“Can Women Be Friends?”

Does the thought of another woman instantly make you dislike her? I’m not proud to admit it, but I used to be like that. I was the girl who’d feel comfortable with guy friends because “women created so much drama!” and “women hated me because I got along with the guys” I grew up in co-ed Army Schools till my teenage years, and consider myself lucky to be a part of a fairly large, secure friend circle made up of girls and boys who met every evening for sports, games and cycling.  The trouble started brewing in my teenage years when I stepped into an all-girls school.

2 things to note here: this was the first time I was stepping into an all-girls convent, and moving to a bigger city after having spent most of my childhood in smaller towns in North India. It’s not easy to imagine this level of culture shock, so let me help you with a few examples:

My first day in school got me a new name – “Girlie” Such a smart, mean-girl way of alienating someone new, isn’t it? Worked like a charm.

Nutella sandwiches and waffles were considered a quick snack before the main lunch (delivered hot by cooks and nannies in chauffer driven cars) From aloo parantha at 11am I was expected to understand the brunch rituals of a country that had only just given us independence some 50 years ago. I still remember someone explaining waffles to me – I came back to tell my mother all about it (who seemed to know about this magical bread-like breakfast snack from her days in Europe) I was shook.

Girls were discussing Britney’s latest track and singing it loudly during lunch break, seeing who knew all the lyrics till the end. I had never even heard of Britney Spears. This was July of 2000.

160 girls of a batch received an invitation to a birthday party. I was a part of this batch. My status had been upgraded from “girlie” to “girlie, come for my party!”

Boyfriends. We were 12, how were we supposed to know what to do with boys?

Girls played real sports like hockey and basketball, and I suddenly realised what a dud I had been all my life. Sporty? Ha. Been able to ride a bicycle wasn’t doing me any good in their real, mean-girl world.

Some girls had me feeling awestruck. In hindsight, I know this was because I was intimidated by their command over the language, sense of humor and great oratory skills. At that time, as a confused 14y old who was supposed to have a boyfriend by now (Aunt Irma had been visiting for a year, I even wore a sports bra now- I was falling behind on the boyfriend bandwagon!) I did overcompensate for this “guilt” by talking to every single boy I met, & telling him that I had a crush on him. This fact also went on to ruin my school life from the age of 15-17.

Ages 15- 17 were dark, and are best forgotten. But since they’re an important part of my “struggle” I feel I should give you an idea. Boys loved me because I was upfront about my alleged crush(es) on them, and girls hated me for this. High school wasn’t easy for me.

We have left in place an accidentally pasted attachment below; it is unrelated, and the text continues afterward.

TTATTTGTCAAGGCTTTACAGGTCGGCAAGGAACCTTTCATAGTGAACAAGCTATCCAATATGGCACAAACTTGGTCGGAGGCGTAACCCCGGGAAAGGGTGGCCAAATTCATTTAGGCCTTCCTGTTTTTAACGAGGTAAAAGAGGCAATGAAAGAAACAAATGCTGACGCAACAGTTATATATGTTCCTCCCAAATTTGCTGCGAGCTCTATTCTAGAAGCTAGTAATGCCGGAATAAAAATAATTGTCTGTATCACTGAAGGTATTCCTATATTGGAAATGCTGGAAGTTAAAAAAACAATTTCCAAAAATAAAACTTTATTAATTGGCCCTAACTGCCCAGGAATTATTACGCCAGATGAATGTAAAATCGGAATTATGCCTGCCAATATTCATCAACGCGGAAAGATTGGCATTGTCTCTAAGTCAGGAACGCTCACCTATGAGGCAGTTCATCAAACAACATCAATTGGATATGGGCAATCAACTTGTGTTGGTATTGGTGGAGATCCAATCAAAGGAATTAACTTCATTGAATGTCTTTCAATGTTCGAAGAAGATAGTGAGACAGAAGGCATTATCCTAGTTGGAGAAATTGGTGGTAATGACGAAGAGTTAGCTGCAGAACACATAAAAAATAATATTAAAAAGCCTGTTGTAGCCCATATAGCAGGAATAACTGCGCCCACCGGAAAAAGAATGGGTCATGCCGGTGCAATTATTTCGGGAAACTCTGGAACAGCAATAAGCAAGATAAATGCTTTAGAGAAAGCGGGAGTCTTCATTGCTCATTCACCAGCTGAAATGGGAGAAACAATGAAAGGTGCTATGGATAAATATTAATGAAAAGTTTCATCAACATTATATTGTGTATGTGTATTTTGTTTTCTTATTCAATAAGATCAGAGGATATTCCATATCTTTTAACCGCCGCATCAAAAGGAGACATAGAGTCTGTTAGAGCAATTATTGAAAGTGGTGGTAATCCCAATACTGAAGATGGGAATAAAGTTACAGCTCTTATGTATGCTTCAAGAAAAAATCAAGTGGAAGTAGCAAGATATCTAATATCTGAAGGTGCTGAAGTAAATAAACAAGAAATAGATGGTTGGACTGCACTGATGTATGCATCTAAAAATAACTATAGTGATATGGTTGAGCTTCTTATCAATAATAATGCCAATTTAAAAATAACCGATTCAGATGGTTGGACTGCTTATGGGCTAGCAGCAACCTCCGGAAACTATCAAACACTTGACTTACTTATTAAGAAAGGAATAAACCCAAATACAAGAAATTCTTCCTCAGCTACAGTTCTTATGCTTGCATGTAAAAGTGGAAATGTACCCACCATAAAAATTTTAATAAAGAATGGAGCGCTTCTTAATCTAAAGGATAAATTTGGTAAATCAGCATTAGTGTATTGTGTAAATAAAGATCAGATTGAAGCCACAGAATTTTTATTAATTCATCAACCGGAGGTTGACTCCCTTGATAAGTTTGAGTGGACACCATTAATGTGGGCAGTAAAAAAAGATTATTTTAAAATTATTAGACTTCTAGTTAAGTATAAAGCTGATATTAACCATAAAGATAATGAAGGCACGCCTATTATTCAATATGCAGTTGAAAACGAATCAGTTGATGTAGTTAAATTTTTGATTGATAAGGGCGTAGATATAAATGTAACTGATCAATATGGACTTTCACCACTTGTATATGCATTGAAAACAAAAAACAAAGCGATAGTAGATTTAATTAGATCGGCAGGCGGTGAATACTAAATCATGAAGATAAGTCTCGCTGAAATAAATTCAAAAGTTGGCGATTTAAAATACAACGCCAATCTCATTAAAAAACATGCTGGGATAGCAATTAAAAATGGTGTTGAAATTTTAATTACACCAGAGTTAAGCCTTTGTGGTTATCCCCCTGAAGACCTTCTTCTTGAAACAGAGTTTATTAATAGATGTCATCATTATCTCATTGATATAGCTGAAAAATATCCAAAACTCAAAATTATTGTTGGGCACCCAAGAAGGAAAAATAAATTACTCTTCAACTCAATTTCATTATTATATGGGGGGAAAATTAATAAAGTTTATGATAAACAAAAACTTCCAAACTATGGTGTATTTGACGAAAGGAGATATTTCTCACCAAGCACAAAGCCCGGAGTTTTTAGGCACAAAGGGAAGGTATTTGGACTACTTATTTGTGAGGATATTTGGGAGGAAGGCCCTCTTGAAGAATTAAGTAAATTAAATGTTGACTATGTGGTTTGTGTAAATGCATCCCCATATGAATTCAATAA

Thankfully things changed, but the premise for me to hate women had been set. I found comfort in all-boy groups and immediately had my walls up when a female entered our happy little bubble. I was constantly threatened. I was scared to trust.

You can have all the attention in the world, but nothing will satisfy you if you lack self-love.

Over the years, I’ve found my sisterhood and I am so proud of myself for that. 14-year-old Protima would have laughed at the idea, but if I were to go back in time to give some advice to my younger self, I’d tell myself that I am enough as I am. I am beautiful, I am strong, I am intelligent, I am capable. Positive self-talk could have changed a lot about my high-school years, but I’m glad this process took time and I’ve learnt so much now.

Today, I love my sisterhood because they are my hype-squad on days I’m feeling low. They’re the ones sending me cute books or outfit inspirations when I’m feeling creatively stuck. I send more memes to my girls than I do to my boyfriend, and that testifies how much they mean to me.

If you’re a woman reading this, do you feel the need to dislike other women? Let’s unpack this. For me, I disliked women because they were more confident than me, more attractive, had better hair, had a better laugh, seemed carefree compared to me. These were qualities that I envied because I wanted them so badly. This was my internalized misogyny because we’ve been taught to hate strong women, confident women, successful women who are not afraid to speak their minds. “ She was wearing lipstick to the gym” “ Why does she need to wear those heels to work” “She loves herself” “Her dress is so short!” We find it necessary to tear down another woman. We cringe when we see a woman taking a selfie. But if we had that confidence, we’d be doing it too!

The more I dig into it, the more I feel that women are damned if they do and damned if they don’t. Internalized misogyny is a vast topic that I have only just brushed the surface of, but I’d like you to take this as an opportunity to reflect and think about how this is affecting your life. Remember, it’s okay if you have been doing this, it’s never too late to learn… And we’re all but students for life.

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